Double Indemnity Themes & Symbolism

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In 1732 the British poet, Alexander Pope, published his Essay on Man, in which the following lines appeared:

Vice is a monster of so frightful mien, As to be hated needs but to be seen; Yet seen too oft, familiar with her face, We first endure, then pity, then embrace.

The poem warns against becoming too familiar with vices because if one becomes too familiar, one will end up embracing the vice itself, even when the outward appearance of the vice is monstrous. Cain, on the other hand, in Double Indemnity and his other novels, shrewdly depicts the ways in which ordinary people involved in ordinary events can embrace monstrous evil.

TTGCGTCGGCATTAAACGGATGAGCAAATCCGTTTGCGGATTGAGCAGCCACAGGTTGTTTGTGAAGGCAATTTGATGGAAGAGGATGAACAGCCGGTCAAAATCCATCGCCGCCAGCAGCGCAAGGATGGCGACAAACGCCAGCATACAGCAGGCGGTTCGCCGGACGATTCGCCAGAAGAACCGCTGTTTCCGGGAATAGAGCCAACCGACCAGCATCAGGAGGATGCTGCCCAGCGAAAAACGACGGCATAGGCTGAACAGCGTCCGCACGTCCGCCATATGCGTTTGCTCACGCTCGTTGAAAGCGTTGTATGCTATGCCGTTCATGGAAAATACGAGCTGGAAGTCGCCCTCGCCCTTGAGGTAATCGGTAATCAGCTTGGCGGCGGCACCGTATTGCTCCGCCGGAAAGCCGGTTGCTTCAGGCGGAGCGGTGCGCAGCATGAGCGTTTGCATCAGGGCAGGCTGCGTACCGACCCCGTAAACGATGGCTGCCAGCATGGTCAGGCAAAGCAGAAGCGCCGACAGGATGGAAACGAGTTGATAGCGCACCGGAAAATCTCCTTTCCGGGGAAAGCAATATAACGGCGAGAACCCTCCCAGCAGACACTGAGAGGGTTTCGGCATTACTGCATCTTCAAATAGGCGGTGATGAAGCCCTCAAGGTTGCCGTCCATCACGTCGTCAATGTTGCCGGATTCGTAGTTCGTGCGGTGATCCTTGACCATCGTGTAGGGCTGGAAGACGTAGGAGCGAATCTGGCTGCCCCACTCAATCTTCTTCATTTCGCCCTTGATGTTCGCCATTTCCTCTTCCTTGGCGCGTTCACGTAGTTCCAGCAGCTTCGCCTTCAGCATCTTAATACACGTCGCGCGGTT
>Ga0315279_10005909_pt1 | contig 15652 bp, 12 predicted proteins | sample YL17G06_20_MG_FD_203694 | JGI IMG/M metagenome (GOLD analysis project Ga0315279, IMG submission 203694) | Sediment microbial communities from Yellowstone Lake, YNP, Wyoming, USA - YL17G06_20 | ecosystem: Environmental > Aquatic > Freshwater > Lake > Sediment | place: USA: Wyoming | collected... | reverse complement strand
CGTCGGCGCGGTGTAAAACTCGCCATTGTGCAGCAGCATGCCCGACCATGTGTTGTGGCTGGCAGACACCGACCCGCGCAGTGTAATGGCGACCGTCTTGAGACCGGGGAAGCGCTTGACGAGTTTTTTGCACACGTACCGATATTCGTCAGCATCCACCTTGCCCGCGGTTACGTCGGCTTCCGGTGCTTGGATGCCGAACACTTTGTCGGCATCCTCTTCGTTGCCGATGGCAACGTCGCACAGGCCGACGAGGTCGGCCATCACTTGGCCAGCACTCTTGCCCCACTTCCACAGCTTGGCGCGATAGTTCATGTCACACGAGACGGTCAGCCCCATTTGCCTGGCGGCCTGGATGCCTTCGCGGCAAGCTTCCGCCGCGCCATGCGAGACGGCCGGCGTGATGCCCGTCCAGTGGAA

What could be more ordinary than an insurance salesman making a call on a client? What could be more ordinary, albeit somewhat empty, than Walter's life? What could be more ordinary than...

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This section contains 841 words
(approx. 3 pages at 400 words per page)
Buy the Double Indemnity Study Guide
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